There are five key areas payments decision makers and tech leaders should be looking to change, so that they can drive end-to-end payment process efficiencies:
1 – Locate hidden payment process inefficiencies
Visibility is a key issue. Respondents across large (46%) and small businesses (47%) say they have very clear metrics directly related to payment process costs. Only 8% say that they don’t understand the costs involved. Yet, businesses know they could do better with improved visibility of costs. Both large and smaller companies cite ‘lack of visibility for operational costs’ as the top challenge when it comes to achieving strategic goals around payment process and money services provision.
Digital banking companies, including lenders and FinTechs, identified ‘lack of visibility for operational cost’ as a challenge when it comes to increasing payment services revenue (37%). This is in comparison with all respondents mentioning other issues such as lack of skills (25%) and constrained resources (25%) as secondary and tertiary challenges respectively.
For many businesses, developing a cost model for current and projected payment process costs, both hard and hidden, is a top priority.
2 – Make payments key to stakeholder experience management
Customer, departmental and even supply chain partner experiences are increasingly intertwined. There is no doubt that customer experience is a top priority for payment services strategy. But enhancing the broader stakeholder experience is a close second, and certainly complements the former.
Employee experience affects customer experience. So, payment services innovation must extend beyond customer touchpoints. Happy employees who feel they are working with effective and efficient payments systems will be best placed to enhance the customer experience. And, employees in commercial roles who have bought into the benefits of efficient payments will naturally want to extoll those benefits to customers.
Companies with a sophisticated and integrated supply chain are likely to be the frontrunners in implementing the integrated payment services that benefit all stakeholders, due to their historic experience. As customer experience management evolves into a broader discipline of stakeholder experience management, including employees and supply chain partners, it will become more crucial than ever to include payment services experience
3 – Integrate and automate to support payment innovation
Payment innovation is driving a culture change, connecting previously siloed functions such as IT and finance. There is increasing integration of systems from customer relationship management (CRM) and enterprise resource planning (ERP), into accounts and payments. The research tells us that payment processes are impacting nearly every department, affecting areas including customer experience, brand, leadership, business agility and ultimately, revenue. Integration enables new business models for paying suppliers and customers.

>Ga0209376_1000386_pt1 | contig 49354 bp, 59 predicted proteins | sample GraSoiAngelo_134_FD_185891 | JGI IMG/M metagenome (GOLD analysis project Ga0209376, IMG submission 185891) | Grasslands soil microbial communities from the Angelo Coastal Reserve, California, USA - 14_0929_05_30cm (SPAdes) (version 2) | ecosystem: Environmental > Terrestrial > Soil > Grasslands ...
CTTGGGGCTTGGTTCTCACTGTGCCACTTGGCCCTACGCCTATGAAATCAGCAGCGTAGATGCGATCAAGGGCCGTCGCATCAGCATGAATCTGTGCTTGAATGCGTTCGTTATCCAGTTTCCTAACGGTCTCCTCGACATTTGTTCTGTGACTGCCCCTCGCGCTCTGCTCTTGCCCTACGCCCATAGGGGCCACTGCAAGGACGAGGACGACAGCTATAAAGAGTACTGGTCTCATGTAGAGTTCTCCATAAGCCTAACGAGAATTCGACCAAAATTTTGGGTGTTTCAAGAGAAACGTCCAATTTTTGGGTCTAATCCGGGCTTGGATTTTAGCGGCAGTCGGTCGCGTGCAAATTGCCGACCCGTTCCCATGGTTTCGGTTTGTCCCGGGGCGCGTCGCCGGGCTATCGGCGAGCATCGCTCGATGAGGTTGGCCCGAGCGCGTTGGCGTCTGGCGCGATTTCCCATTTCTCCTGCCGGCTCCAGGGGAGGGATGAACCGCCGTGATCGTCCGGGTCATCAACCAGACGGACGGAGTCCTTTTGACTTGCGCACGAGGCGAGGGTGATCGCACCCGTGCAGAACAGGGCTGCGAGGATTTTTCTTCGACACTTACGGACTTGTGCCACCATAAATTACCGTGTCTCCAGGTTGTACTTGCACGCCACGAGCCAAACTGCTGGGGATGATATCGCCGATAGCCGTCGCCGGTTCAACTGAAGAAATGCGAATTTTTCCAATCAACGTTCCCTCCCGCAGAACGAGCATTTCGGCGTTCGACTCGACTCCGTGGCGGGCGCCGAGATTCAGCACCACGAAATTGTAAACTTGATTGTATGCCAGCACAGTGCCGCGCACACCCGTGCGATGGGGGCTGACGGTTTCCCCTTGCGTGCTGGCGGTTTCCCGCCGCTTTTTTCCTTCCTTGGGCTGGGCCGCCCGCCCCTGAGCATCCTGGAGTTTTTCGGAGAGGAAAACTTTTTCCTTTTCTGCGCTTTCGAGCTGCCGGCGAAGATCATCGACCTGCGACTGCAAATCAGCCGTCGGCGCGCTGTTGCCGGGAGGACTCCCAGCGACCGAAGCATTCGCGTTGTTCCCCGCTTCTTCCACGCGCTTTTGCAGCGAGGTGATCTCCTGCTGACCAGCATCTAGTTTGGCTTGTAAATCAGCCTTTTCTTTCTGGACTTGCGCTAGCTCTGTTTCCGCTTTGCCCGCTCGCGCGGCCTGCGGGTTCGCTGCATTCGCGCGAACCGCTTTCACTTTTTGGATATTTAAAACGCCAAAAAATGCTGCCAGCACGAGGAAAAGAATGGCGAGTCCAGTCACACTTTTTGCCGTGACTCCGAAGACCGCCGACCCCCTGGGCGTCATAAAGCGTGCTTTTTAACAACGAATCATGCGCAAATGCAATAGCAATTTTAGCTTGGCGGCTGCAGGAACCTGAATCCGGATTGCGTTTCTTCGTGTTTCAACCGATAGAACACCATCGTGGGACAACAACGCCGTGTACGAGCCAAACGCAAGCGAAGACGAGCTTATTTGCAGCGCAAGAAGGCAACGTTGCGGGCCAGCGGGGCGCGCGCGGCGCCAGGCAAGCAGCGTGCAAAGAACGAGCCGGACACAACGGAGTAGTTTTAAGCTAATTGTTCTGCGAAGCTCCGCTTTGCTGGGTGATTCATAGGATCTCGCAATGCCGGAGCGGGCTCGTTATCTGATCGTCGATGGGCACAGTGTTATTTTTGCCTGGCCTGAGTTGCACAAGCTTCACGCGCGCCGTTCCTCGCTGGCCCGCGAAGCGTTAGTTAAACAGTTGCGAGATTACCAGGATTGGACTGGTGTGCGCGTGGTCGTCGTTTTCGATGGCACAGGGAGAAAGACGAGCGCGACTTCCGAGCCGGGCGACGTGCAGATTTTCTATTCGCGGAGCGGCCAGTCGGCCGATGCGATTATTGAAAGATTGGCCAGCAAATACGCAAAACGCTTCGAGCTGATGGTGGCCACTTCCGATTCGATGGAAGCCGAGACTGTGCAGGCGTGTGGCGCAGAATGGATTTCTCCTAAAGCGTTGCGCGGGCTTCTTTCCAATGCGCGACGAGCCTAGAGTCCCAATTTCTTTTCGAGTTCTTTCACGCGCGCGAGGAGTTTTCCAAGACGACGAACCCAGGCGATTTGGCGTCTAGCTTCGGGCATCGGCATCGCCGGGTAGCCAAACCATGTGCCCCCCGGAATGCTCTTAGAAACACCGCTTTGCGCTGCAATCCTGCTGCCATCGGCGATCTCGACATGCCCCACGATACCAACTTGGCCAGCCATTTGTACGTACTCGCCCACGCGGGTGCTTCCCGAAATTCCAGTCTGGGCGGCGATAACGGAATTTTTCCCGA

Automation is key to driving efficiency, replacing manual error-prone and time-consuming processes with real-time and responsive, digital ones. This is particularly the case when it comes to operational and payment processes.
Indeed, 52% of large companies say that team hours spent on payment processes was their biggest hard cost attached to payments, compared with 26% of smaller companies who share that view. This suggests that automation could contribute more to cutting the cost of payment processes in large companies.
A host of payments-as-a-service providers (including Modulr) are supporting customers to do just this by enabling them to stream a whole unified product ecosystem of payments functionality directly into their own software.
4 – Bring business leaders together
Payments innovation is driving systems integration and creating a more collaborative stakeholder ecosystem. As all the C-level roles become increasingly focused on the customer experience, the finance remit now includes overall business operations and its associated risks and opportunities. The role is evolving beyond just accounting, tax liability and funding. Therefore, closer collaboration between senior leaders is key to driving efficiencies and enhancing customer experience.
5 – Innovate by adding finance and payments to vertical services
Companies with a vertical focus are well placed to innovate by offering new payment services. In many vertical sectors, especially employment services, software vendors are increasingly embedding financial services facilities, such as payments, into their technology platforms. Employment services SaaS providers, across payroll, accounting, bookkeeping and more are offering financial services to existing and new customers within their specific ecosystem.
This means they can develop hyper relevant, convenient and delightful financial products and services for their end users through highly flexible, ‘plumbed in’ payments. This creates an ecosystem of stickier products while boosting the lifetime value of each end user.
Moving forward – engaging technology to drive efficiencies
If the onset of the Coronavirus crisis has taught us anything, it is that there are many advantages to investing in technology and having a digital infrastructure as responsive as your customer-facing experience.
However, whilst digital technologies enable companies to provide customer service in new ways during lockdown. These same businesses are failing to transform their digital strategies, with the biggest priority still being cost reduction (41%).
By not shedding legacy technology and shoring up operational efficiency, UK businesses are following an increasingly risky strategy. And one which will have an exponentially greater impact on the wider business if left untreated. Particularly when this widespread failure to act concerns the customer experiences that sit at the very heart of a proposition – the payments.
To find out how you can drive payment efficiencies into 2021 and beyond, download the full report here for all the insight you need.